For those who were waiting for the Apress release to come out, it's your chance to get it. The price is quite affordable. Basically, the same as the one I asked for (individual shipping via post is a huge expense).

And for those who have already gotten the original version of the book, all the major changes and fixes are listed in the post. Please, take notice if you had any issues.

I hope the book turns out to be useful to the Lisp community and serves both Lisp old-timers and newcomers.  


The Common Lisp Condition System Book

Several months ago I had a pleasure to be one of the reviewers of the book The Common Lisp Condition System (Beyond Exception Handling with Control Flow Mechanisms) by Michał Herda. I doubt that I have contributed much to the book, but, at least, I can express my appreciation in the form of a reader review here.

My overall impression is that the book is very well-written and definitely worth reading. I always considered special variables, the condition system, and multiple returns values to be the most underappreciated features of Common Lisp, although I have never imagined that a whole book may be written on these topics (and even just two of them). So, I was pleasantly flabbergasted.

The book has a lot of things I value in good technical writing: a structured and logical exposition, detailed discussions of various nuances, a subtle sense of humor, and lots of Lisp. I should say that reading the stories of Tom, Kate, and Mark was so entertaining that I wished to learn more about their lives. I even daydreamt (to use the term often seen throughout the book) about a new semi-fiction genre: stories about people who behave like computer programs. I guess a book of short stories containing the two from this book and the story of Mac from "Practical Common Lisp" can already be initialized. "Anthropomorphic Lisp Tales"...

So, I can definitely recommend reading CLCS to anyone interested in expanding their Lisp knowledge and general understanding of programming concepts. And although I can call myself quite well versed with the CL condition system, I was also able to learn several new tricks and enrich my understanding. Actually, that is quite valuable as you never know when one of its features could become handy to save your programming day. In my own Lisp career, I had several such a-ha moments and continue appreciating them.

This book should also be relevant to those, who have a general understanding of Lisp, but are compelled to spend their careers programming in inferior languages: you can learn more about one of the foundations of interactive programming and appreciate its value. Perhaps, one day you'll have access to programming environments that focus on this dimension or you'll be able to add elements of interactivity to your own workflow.

As for those who are not familiar with Lisp, I'd first start with the classic Practical Common Lisp.

So, thanks to Michał for another great addition to my virtual Lisp books collection. The spice mush flow, as they say...


Why RDF* Is a Mess... and How to Fix It


RDF* is a new group of standards that aims to bridge the gap between RDF and property graphs. However, it has taken an "easy" route that made it ambiguous and backward incompatible. An alternative approach that doesn't suffer from the mentioned problems would be to introduce the notion of triple labels instead of using the embedded triples syntax.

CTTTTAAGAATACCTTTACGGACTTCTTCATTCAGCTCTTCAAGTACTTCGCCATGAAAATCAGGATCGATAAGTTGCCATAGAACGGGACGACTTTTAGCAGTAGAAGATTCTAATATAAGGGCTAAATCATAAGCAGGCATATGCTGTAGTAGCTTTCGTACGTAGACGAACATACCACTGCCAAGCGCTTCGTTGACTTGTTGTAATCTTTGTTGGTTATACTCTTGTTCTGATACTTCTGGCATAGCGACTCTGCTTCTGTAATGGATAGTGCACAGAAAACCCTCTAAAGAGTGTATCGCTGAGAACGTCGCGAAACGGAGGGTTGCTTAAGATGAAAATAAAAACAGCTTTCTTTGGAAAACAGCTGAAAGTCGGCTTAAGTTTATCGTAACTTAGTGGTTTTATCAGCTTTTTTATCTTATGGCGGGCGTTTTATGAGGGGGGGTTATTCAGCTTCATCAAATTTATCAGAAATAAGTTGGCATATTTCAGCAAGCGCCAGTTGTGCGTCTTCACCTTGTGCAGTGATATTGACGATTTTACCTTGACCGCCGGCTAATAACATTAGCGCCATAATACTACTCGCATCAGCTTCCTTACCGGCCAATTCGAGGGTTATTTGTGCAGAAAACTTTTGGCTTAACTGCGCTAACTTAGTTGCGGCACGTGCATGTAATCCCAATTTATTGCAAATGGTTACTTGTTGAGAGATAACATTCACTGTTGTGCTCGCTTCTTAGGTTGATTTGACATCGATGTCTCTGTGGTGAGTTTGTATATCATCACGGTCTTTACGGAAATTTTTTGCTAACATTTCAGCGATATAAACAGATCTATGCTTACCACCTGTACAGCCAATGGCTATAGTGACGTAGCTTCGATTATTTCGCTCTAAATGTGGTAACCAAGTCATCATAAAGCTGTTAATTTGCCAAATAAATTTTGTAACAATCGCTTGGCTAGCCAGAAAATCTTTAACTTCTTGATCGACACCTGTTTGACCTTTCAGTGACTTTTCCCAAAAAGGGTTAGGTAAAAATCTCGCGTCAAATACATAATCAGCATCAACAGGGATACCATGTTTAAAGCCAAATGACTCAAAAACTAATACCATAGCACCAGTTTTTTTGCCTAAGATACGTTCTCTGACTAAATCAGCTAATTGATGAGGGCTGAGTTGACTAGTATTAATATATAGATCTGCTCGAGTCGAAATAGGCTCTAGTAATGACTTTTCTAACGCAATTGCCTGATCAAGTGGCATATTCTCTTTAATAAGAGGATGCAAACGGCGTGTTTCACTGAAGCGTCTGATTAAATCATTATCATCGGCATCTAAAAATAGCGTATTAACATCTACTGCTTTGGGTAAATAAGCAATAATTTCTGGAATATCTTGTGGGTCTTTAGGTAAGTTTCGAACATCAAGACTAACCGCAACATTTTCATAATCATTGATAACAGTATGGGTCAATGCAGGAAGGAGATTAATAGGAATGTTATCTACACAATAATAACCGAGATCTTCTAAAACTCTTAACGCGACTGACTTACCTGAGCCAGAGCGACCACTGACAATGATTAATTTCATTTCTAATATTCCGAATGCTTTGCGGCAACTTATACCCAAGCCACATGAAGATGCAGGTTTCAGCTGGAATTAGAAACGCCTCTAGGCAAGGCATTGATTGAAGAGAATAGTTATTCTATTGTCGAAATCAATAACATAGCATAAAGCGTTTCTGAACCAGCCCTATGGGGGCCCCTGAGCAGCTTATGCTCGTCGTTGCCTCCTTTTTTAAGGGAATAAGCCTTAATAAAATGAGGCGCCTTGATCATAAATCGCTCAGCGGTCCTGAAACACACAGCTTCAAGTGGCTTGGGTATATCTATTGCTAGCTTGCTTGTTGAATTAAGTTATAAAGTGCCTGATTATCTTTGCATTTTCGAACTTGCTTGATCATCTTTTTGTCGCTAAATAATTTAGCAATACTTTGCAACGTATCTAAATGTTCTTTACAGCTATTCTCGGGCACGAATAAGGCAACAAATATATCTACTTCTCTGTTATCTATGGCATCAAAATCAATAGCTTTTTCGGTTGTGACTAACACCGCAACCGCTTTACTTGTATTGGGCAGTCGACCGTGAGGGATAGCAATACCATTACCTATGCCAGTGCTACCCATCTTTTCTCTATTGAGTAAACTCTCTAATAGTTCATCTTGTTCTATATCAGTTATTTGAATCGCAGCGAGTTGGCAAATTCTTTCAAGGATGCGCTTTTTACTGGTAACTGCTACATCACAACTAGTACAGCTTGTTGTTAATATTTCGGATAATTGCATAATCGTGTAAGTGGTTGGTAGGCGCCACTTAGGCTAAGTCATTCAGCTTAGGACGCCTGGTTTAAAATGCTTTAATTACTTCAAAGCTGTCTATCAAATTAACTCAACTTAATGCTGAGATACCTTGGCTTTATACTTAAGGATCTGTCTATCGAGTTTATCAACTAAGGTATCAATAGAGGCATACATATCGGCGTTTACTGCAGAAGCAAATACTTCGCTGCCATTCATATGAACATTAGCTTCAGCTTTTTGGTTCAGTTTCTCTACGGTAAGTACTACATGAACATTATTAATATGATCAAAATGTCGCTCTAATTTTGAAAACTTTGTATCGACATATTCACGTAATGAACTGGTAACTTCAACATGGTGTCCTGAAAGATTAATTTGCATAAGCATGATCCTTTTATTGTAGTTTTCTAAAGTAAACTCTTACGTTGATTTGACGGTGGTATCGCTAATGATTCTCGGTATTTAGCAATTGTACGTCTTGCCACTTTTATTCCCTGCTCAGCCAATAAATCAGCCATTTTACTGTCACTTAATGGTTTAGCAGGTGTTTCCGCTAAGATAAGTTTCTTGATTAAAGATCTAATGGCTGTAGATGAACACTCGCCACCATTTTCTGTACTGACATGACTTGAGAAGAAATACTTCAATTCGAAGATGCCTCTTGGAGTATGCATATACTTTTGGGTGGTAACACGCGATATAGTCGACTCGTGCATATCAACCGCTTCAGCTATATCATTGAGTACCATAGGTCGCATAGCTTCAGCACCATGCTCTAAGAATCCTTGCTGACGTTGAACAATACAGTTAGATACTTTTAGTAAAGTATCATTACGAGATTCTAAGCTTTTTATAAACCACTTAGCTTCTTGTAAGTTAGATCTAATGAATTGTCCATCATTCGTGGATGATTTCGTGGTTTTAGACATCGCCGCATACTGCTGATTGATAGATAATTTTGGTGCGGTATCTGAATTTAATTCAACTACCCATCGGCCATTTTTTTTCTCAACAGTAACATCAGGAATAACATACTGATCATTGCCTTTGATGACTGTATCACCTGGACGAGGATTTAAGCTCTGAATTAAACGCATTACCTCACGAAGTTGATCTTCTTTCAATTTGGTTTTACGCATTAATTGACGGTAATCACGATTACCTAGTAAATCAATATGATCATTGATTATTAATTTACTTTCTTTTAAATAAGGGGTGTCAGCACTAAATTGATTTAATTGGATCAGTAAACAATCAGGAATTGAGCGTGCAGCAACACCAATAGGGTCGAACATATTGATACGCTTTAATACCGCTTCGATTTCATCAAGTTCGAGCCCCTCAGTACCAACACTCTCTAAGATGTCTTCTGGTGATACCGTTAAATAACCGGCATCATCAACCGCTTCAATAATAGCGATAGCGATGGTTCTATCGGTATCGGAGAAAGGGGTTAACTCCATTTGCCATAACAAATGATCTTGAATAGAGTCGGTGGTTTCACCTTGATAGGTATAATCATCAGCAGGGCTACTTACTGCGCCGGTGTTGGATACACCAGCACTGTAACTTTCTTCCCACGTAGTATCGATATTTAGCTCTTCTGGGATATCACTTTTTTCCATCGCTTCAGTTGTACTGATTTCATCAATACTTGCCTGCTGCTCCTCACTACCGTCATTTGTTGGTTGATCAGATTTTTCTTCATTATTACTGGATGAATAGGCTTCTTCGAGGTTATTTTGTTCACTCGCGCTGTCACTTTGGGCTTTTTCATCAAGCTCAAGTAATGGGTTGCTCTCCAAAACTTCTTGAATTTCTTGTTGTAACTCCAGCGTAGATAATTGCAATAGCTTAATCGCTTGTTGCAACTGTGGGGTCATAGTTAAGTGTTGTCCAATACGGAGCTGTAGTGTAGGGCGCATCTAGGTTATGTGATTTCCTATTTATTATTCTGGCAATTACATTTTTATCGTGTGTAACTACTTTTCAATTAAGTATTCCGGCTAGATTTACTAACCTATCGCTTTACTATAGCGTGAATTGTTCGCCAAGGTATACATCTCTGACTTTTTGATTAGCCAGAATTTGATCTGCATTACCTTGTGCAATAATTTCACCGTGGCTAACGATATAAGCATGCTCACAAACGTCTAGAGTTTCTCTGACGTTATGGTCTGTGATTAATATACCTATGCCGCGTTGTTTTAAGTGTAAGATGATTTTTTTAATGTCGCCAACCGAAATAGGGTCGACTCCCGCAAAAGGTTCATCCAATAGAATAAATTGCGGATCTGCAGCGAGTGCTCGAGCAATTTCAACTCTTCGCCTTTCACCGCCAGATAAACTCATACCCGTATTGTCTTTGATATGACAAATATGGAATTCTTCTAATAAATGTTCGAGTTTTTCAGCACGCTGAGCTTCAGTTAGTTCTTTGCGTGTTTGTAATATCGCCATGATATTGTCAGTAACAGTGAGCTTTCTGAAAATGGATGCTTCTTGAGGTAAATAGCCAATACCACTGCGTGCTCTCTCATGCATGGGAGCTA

How Standards Should Be Developed

Our CTO used to say that standards should be written solely by those who are implementing them. And although this statement may be a little too extreme in some cases, it's a good rule of thumb. The main reason for it is not that it will make the standards simple to implement. Moreover, I don't want to argue that allowing a simple implementation is the main requirement for a standard. What's more important is that the implementors have a combined exposure to the whole variety of potential use cases both from the user feedback and own experience of being a consumer of their own dogfood. Besides, it doesn't hurt, in the long run, that if something is simple to implement it's also, usually, simple to understand, reason about, and use.

Obviously, given all power to the implementers might lead to abuse of this power, but it's a second-order problem and there are known ways to mitigate it. Primarily, by assembling representatives of several implementations in a committee. An approach that is often frowned upon by hotheads due to alleged bureaucracy and the need for compromise, yet leading to much more thought-out and lasting standards. A good example of such is the Common Lisp standard.


But I digressed, let's talk about RDF*. This is the major candidate to solve the problem of RDF triple reification that is crucial to basic compatibility between RDF and property graph representations. In short, RDF defines the simplest elegant abstraction for representing any kind of data — a triple that comprises a subject, predicate, and object. Triples are used to represent facts. Besides, there's a third component to a triple called a graph. So, in fact, the historic name triple, in the realm of RDF triple-stores, currently stands for a structure of 4 elements. The graph may be used to group triples. And despite the beauty of the simple and elegant concept of a triple, in theory, having this fourth component is essential for any serious data modeling.

Now, we know how to represent facts and arbitrarily group them together. So, the usual next-level question arises: how to represent facts about facts? Which leads to the problem of reification. Let's consider a simple example: